I felt a strong sense of foreboding as I walked into Lindsey’s on Wednesday morning.
Offering to help Claire felt like picking at the edges of an old wound. Or stirring up still water. There was a part of myself I’d locked away in the deepest recesses of my mind. Another me, so to speak. The Jean Wellings who’d made a strong impression on the top dogs at the CIA.
Curious, rational. But also cold, unfeeling, and shockingly efficient with a handgun.
Getting involved in Ryan’s defense seemed to draw the former traits out, and the latter bubbled dangerously close to the surface. It’d been six months since I’d won the internal struggle. Would I become her again? Could I stand her? Did I really want to know who lay beneath the thin shell of calm I’d built up around my darkest feelings?
Even as I spotted Claire several tables away I knew getting involved was the right decision. Ryan’s whole life was at stake, I just couldn’t sit back and do nothing. I would do whatever it took.
Just like I’d killed, for my country.
Claire wasn’t alone. The brunette beside her stared at me with serene interest as I made my way towards them. Her dark eyelashes and her full brown hair accentuated her warm gaze as she watched me approach. Another intelligent, capable woman. But she seemed a perfect contrast to Claire’s incisive intellect.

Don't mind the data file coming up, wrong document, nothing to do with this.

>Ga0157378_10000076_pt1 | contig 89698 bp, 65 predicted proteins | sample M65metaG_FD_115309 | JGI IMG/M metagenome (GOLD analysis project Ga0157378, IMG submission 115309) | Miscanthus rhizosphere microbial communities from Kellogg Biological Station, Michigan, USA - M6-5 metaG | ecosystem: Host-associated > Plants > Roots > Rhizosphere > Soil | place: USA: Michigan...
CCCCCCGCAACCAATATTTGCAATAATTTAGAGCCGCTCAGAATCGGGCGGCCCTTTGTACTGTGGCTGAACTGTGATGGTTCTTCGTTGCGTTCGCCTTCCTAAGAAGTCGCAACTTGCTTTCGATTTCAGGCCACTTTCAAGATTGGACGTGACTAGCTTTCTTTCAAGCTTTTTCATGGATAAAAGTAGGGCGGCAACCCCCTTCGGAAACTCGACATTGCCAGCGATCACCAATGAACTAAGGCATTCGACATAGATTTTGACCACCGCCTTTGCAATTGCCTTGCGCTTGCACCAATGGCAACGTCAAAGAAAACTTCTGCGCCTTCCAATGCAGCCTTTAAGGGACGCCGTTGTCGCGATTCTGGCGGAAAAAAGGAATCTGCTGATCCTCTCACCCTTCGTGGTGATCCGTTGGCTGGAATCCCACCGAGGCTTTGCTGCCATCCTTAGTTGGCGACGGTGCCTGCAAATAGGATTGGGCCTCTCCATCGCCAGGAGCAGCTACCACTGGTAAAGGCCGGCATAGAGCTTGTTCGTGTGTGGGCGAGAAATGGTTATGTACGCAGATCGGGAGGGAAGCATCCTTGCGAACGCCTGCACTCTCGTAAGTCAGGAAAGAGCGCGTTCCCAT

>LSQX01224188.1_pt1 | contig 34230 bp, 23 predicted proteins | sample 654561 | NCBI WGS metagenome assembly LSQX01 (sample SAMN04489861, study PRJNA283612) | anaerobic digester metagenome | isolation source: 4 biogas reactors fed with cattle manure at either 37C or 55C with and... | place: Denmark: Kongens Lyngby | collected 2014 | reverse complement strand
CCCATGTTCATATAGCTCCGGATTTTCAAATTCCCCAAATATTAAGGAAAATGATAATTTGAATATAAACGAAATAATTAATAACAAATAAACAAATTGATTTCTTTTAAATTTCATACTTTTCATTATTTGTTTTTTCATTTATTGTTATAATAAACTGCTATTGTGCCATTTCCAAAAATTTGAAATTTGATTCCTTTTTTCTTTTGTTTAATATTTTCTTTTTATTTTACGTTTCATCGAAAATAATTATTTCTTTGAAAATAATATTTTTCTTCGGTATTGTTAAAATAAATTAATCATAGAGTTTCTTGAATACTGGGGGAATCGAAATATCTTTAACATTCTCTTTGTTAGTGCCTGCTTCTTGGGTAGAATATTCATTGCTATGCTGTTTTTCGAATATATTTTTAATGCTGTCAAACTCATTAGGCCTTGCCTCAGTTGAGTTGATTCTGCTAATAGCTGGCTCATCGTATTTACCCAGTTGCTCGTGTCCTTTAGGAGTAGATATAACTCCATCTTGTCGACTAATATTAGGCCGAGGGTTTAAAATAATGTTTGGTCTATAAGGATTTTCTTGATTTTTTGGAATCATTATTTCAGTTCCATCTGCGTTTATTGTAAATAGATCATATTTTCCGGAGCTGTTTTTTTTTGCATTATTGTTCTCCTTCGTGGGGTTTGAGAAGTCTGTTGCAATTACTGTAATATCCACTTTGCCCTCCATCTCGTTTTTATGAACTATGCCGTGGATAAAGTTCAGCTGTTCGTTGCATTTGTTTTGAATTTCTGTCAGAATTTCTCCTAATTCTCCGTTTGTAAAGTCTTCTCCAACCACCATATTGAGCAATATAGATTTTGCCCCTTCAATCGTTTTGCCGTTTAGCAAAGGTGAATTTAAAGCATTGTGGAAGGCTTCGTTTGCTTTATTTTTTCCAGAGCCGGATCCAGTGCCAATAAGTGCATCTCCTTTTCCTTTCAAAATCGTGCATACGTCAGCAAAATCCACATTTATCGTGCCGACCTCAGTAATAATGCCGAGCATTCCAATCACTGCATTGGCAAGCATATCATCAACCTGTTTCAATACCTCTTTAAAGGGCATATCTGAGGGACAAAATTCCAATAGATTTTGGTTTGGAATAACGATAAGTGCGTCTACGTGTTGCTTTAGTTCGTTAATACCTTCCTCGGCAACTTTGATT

Claire spoke as I took my seat opposite them.
‘Jean, this is Special Agent Pauline Banks, from the Violent Crimes Division of the FBI. She’s agreed to be our private investigator for the duration of Ryan’s defense. Pauline; this is Jean Wellings.’
Pauline thrust her hand out after the introduction.
‘Hello Jean,’ she said. ‘Claire’s told me a lot about you.’
‘Good stuff, I hope?’ I said, shaking her. I got the distinct impression I was being appraised, that put me on edge. There was a myth about intelligence folk being able to feel each other out. The result of a sixth sense, or the experience which came from a life of discerning the motives of others?
Pauline broke into a warm smile, she seemed satisfied with me. I must have hidden my discomfort well.
‘Interesting things, either way,’ she said. ‘Like your theory about Ryan being drugged with scopolamine. How did you come up with that?’
‘You’ll need to prove it first. There’s nothing in the discovery file’ interjected Claire. ‘I read Ryan’s blood report, based on a sample taken after his arrest. No sign of any drugs.’
Pauline looked across at Claire before speaking.
‘That’s true,’ she said. ‘But if Ryan was drugged shortly before midnight on Friday, going by his story; that gives a ten hour window till his arrest. It’s not farfetched. The compound is present in many drugs prescribed here, but it’s also a key ingredient in an insidious cocktail used in South America. Burundanga, I think that’s what it’s called.’
‘Is there any way to be sure?’ I asked.
‘We could test Ryan’s hair samples in about a month for traces,’ she said.
Her eyes seem to lose focus as she stared over my shoulder; pensive.